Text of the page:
From the Crater Rim drive, head south on the Chain of Craters Rd for ~3mi, and turn off left into the signed Mauna Ulu trailhead.
(Route description as it existed in February 2004. Given the constant activity in Hawaii Volcanoes National Park this trail may easily be subject to change or closure -- best to check in with the Park Service before planning to hike it.)
From the trailhead, follow the initial trail towards Pu'u Huluhulu -- this is a small hill located approx 1mi away from the trailhead where a number of tourists hike at night -- on a clear night sometimes the glow of the lava from the Pu'u O'o vent far to the east can be seen. The trail through this first section has reflective markers along the walk to keep visitors from getting lost at night.
At the junction ~1mi from the parking area, bear right onto the continuation of the Napau Trail as it winds out into the Mauna Ulu lava shield. The trail here becomes less distinct and you'll follow from cairn to cairn through the desolation. Hiking along the old lava flows is rough and there's no shade at all. The trail climbs briefly bypassing a crater near the summit of Mauna Ulu, then descends again through numerous steam vents and skirts the rim of the Makaopuhi Crater before diving into the rainforest.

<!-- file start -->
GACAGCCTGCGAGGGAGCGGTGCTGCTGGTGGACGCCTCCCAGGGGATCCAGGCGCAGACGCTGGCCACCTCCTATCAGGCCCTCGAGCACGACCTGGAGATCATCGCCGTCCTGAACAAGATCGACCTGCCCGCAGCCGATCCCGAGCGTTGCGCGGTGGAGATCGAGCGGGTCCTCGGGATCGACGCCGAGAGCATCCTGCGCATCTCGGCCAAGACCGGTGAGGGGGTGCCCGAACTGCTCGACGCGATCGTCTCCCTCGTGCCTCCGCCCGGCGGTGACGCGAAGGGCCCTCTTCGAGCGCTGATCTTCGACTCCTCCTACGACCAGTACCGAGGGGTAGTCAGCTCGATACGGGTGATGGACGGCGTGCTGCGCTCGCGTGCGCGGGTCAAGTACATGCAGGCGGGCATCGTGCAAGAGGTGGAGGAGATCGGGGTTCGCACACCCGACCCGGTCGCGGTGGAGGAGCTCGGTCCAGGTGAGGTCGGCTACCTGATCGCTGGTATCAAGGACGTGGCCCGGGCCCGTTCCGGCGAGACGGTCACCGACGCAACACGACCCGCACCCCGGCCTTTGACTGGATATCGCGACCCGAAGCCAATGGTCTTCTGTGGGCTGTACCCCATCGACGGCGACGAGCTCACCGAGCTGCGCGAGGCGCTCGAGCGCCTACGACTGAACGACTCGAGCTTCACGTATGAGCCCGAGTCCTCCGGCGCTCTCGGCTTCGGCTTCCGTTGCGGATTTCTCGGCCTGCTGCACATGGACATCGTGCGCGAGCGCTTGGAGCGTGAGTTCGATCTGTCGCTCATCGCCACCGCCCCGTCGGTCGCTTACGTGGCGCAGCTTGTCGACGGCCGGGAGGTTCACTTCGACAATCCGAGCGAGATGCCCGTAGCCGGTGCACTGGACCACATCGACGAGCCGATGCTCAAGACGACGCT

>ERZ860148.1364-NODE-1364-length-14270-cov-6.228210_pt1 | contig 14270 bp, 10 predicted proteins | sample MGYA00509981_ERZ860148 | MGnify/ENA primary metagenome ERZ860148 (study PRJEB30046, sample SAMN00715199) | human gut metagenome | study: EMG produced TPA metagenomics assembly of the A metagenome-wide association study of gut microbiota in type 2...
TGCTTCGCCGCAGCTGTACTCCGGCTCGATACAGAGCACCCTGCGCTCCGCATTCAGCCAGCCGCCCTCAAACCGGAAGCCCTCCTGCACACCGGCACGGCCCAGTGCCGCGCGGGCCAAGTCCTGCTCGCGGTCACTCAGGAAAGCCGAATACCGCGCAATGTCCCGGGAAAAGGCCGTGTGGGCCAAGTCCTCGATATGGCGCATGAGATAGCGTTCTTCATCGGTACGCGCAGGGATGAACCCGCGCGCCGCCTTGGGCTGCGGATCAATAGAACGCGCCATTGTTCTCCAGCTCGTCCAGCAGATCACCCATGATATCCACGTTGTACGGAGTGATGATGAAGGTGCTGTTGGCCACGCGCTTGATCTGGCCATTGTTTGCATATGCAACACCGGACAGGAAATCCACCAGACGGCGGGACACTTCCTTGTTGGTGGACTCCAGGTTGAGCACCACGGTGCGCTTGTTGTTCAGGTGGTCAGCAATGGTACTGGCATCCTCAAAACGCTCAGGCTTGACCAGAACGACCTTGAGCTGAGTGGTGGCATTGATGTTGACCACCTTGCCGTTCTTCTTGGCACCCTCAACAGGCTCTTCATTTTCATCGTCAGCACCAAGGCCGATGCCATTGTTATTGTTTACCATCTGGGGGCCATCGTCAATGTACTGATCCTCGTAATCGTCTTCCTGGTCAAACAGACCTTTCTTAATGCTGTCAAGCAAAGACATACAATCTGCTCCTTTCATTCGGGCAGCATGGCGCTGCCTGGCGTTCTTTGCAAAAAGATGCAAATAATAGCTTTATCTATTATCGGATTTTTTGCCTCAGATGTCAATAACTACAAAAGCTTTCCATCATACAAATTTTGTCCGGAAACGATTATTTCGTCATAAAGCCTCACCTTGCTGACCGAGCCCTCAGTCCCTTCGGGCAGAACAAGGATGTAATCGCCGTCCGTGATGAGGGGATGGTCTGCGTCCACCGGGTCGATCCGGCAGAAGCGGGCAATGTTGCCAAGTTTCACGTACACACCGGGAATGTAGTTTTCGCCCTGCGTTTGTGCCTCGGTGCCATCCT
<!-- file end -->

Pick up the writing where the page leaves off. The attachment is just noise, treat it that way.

After ~5mi from the trailhead, you'll reach a junction with the Naulu Trail -- continue on straight - passing through areas of rainforest, old lava flows, steam vents, the remnants of an old Pulu factory, and meadow-like areas before arriving at another junction just before the Napau Crater (~7mi from the trailhead). Continue straight ahead for a good viewpoint from the west rim of the crater and your first views of the Pu'u O'o vent. Back at the junction, take the side trail north, and you'll pass through the Napau backcountry campsite area; several good sites for backpackers here. Passing a warning sign by the park service concerning the potential hazards ahead, the trail continues on, passing around the north side and descending into the Napau Crater. The terrain becomes a lot more desert-like in passing through this area with gnarled rock formations, cinders, more steam vents, and signs of more recent lava flows. After another 2mi or so (~9mi from the trailhead), you'll reach the end of the trail at the base of the Pu'u O'o vent (still a couple of miles from the active vent) with a go-no-further sign. In February 2004 there was an active lava flow in the area here -- fascinating to see up (fairly) close.
Trail (~18mi roundtrip, gain ~1000' elevation)
Good hiking boots, sunscreen